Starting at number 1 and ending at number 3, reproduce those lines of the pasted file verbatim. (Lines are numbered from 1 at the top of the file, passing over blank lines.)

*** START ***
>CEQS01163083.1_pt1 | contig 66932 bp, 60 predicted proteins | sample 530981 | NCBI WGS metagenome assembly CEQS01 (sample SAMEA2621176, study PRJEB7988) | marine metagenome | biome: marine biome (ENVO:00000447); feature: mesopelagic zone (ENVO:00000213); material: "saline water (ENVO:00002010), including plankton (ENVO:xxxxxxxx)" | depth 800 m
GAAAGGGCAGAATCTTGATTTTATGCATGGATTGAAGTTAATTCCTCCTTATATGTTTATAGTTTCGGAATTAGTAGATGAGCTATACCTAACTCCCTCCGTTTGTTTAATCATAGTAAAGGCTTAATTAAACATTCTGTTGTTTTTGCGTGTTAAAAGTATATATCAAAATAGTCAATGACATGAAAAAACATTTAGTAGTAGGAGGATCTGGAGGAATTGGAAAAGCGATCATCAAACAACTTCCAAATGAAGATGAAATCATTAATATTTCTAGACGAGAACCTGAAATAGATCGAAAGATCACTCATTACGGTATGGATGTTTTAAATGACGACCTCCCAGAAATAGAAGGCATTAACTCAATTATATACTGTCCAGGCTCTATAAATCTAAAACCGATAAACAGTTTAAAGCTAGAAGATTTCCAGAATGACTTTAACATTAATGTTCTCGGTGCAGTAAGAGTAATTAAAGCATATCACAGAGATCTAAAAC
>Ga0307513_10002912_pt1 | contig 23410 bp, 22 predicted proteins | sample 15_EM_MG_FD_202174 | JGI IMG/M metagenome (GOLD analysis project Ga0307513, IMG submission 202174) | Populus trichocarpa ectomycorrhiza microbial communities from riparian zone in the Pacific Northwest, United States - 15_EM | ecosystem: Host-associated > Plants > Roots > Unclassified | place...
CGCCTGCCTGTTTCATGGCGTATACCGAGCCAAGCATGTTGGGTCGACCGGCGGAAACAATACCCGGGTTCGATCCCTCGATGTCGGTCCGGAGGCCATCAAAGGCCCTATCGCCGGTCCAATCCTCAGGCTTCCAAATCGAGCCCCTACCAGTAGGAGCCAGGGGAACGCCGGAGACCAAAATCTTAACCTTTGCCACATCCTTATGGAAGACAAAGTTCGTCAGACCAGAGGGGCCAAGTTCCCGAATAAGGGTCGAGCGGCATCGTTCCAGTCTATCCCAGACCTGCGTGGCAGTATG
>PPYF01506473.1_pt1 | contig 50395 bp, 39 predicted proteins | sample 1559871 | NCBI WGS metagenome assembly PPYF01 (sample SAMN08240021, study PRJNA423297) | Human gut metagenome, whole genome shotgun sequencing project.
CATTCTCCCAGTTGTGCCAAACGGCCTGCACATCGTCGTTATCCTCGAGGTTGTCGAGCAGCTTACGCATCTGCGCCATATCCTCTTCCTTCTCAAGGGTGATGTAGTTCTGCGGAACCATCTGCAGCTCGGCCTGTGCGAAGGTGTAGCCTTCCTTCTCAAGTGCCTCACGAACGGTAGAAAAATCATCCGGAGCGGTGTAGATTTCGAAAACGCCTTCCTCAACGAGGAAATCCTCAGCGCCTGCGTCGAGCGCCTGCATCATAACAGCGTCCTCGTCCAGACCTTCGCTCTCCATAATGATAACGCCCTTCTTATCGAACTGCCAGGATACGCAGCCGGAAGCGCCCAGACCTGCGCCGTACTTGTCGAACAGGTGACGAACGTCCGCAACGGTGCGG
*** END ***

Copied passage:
>CEQS01163083.1_pt1 | contig 66932 bp, 60 predicted proteins | sample 530981 | NCBI WGS metagenome assembly CEQS01 (sample SAMEA2621176, study PRJEB7988) | marine metagenome | biome: marine biome (ENVO:00000447); feature: mesopelagic zone (ENVO:00000213); material: "saline water (ENVO:00002010), including plankton (ENVO:xxxxxxxx)" | depth 800 m
GAAAGGGCAGAATCTTGATTTTATGCATGGATTGAAGTTAATTCCTCCTTATATGTTTATAGTTTCGGAATTAGTAGATGAGCTATACCTAACTCCCTCCGTTTGTTTAATCATAGTAAAGGCTTAATTAAACATTCTGTTGTTTTTGCGTGTTAAAAGTATATATCAAAATAGTCAATGACATGAAAAAACATTTAGTAGTAGGAGGATCTGGAGGAATTGGAAAAGCGATCATCAAACAACTTCCAAATGAAGATGAAATCATTAATATTTCTAGACGAGAACCTGAAATAGATCGAAAGATCACTCATTACGGTATGGATGTTTTAAATGACGACCTCCCAGAAATAGAAGGCATTAACTCAATTATATACTGTCCAGGCTCTATAAATCTAAAACCGATAAACAGTTTAAAGCTAGAAGATTTCCAGAATGACTTTAACATTAATGTTCTCGGTGCAGTAAGAGTAATTAAAGCATATCACAGAGATCTAAAAC
>Ga0307513_10002912_pt1 | contig 23410 bp, 22 predicted proteins | sample 15_EM_MG_FD_202174 | JGI IMG/M metagenome (GOLD analysis project Ga0307513, IMG submission 202174) | Populus trichocarpa ectomycorrhiza microbial communities from riparian zone in the Pacific Northwest, United States - 15_EM | ecosystem: Host-associated > Plants > Roots > Unclassified | place...